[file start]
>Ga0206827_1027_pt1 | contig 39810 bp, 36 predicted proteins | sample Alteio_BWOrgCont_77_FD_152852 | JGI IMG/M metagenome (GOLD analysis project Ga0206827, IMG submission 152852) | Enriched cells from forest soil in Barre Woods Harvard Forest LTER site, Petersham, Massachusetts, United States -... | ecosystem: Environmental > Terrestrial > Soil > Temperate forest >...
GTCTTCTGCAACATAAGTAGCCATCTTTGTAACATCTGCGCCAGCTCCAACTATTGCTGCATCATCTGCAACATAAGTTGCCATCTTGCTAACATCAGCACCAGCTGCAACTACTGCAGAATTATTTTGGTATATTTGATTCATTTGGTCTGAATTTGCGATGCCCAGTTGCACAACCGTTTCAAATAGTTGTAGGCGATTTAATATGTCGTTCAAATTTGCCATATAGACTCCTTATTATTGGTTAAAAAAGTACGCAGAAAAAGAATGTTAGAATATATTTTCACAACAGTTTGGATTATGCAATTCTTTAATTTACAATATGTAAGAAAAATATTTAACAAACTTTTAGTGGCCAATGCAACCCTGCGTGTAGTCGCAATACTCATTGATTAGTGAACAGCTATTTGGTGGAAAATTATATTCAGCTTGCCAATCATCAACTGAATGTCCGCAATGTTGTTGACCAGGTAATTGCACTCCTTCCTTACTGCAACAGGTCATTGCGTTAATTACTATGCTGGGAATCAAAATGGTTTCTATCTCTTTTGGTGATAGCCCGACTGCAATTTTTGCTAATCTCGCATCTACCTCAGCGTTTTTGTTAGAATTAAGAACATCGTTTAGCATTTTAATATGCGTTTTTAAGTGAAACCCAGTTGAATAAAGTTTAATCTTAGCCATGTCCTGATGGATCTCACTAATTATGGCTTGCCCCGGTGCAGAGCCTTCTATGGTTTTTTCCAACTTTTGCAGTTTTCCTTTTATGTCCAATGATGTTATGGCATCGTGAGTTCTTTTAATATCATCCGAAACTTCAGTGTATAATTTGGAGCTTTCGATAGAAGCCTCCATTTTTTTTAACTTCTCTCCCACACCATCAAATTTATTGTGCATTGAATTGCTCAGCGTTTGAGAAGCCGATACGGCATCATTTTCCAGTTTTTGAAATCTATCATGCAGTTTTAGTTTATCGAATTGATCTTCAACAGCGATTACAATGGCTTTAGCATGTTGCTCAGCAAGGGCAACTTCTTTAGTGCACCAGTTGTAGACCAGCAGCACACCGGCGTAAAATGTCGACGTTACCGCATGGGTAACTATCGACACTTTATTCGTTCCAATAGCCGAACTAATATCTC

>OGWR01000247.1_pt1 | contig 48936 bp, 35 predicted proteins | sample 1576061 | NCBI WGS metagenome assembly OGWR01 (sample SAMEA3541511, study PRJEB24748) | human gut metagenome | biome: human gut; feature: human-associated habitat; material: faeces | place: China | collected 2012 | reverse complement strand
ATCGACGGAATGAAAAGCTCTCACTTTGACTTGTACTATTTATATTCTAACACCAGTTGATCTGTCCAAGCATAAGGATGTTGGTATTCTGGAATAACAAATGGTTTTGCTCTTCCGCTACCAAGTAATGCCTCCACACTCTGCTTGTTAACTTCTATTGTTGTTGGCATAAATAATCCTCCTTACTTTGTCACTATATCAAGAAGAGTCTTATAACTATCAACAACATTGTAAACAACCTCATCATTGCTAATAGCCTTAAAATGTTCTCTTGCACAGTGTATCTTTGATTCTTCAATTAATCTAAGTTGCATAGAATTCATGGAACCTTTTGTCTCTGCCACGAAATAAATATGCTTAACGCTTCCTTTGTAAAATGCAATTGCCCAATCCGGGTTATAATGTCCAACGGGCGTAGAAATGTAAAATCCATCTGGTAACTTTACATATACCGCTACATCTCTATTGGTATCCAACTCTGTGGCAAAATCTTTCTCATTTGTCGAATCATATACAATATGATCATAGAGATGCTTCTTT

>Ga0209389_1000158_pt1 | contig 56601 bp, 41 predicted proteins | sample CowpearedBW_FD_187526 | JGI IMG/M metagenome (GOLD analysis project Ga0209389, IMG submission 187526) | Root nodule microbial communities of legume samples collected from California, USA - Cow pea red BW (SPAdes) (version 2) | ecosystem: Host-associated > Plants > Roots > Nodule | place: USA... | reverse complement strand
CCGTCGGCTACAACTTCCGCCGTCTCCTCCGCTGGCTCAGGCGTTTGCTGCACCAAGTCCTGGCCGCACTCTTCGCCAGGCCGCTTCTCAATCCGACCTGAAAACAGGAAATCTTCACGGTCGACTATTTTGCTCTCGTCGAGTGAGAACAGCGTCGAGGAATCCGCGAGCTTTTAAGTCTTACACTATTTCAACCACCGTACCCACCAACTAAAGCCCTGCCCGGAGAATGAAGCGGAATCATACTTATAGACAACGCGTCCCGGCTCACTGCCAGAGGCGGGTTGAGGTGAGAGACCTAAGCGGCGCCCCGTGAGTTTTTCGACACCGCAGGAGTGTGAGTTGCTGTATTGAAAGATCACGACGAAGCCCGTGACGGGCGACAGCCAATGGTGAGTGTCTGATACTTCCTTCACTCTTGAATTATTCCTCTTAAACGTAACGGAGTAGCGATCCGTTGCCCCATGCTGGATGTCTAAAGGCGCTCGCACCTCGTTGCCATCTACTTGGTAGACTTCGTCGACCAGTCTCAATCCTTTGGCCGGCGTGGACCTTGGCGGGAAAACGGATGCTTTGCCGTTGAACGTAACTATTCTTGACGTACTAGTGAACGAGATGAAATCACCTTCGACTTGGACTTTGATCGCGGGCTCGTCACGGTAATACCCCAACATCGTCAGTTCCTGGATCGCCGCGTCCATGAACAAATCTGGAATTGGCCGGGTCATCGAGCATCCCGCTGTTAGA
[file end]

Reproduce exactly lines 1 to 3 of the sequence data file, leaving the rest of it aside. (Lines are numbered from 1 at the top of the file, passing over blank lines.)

>Ga0206827_1027_pt1 | contig 39810 bp, 36 predicted proteins | sample Alteio_BWOrgCont_77_FD_152852 | JGI IMG/M metagenome (GOLD analysis project Ga0206827, IMG submission 152852) | Enriched cells from forest soil in Barre Woods Harvard Forest LTER site, Petersham, Massachusetts, United States -... | ecosystem: Environmental > Terrestrial > Soil > Temperate forest >...
GTCTTCTGCAACATAAGTAGCCATCTTTGTAACATCTGCGCCAGCTCCAACTATTGCTGCATCATCTGCAACATAAGTTGCCATCTTGCTAACATCAGCACCAGCTGCAACTACTGCAGAATTATTTTGGTATATTTGATTCATTTGGTCTGAATTTGCGATGCCCAGTTGCACAACCGTTTCAAATAGTTGTAGGCGATTTAATATGTCGTTCAAATTTGCCATATAGACTCCTTATTATTGGTTAAAAAAGTACGCAGAAAAAGAATGTTAGAATATATTTTCACAACAGTTTGGATTATGCAATTCTTTAATTTACAATATGTAAGAAAAATATTTAACAAACTTTTAGTGGCCAATGCAACCCTGCGTGTAGTCGCAATACTCATTGATTAGTGAACAGCTATTTGGTGGAAAATTATATTCAGCTTGCCAATCATCAACTGAATGTCCGCAATGTTGTTGACCAGGTAATTGCACTCCTTCCTTACTGCAACAGGTCATTGCGTTAATTACTATGCTGGGAATCAAAATGGTTTCTATCTCTTTTGGTGATAGCCCGACTGCAATTTTTGCTAATCTCGCATCTACCTCAGCGTTTTTGTTAGAATTAAGAACATCGTTTAGCATTTTAATATGCGTTTTTAAGTGAAACCCAGTTGAATAAAGTTTAATCTTAGCCATGTCCTGATGGATCTCACTAATTATGGCTTGCCCCGGTGCAGAGCCTTCTATGGTTTTTTCCAACTTTTGCAGTTTTCCTTTTATGTCCAATGATGTTATGGCATCGTGAGTTCTTTTAATATCATCCGAAACTTCAGTGTATAATTTGGAGCTTTCGATAGAAGCCTCCATTTTTTTTAACTTCTCTCCCACACCATCAAATTTATTGTGCATTGAATTGCTCAGCGTTTGAGAAGCCGATACGGCATCATTTTCCAGTTTTTGAAATCTATCATGCAGTTTTAGTTTATCGAATTGATCTTCAACAGCGATTACAATGGCTTTAGCATGTTGCTCAGCAAGGGCAACTTCTTTAGTGCACCAGTTGTAGACCAGCAGCACACCGGCGTAAAATGTCGACGTTACCGCATGGGTAACTATCGACACTTTATTCGTTCCAATAGCCGAACTAATATCTC

>OGWR01000247.1_pt1 | contig 48936 bp, 35 predicted proteins | sample 1576061 | NCBI WGS metagenome assembly OGWR01 (sample SAMEA3541511, study PRJEB24748) | human gut metagenome | biome: human gut; feature: human-associated habitat; material: faeces | place: China | collected 2012 | reverse complement strand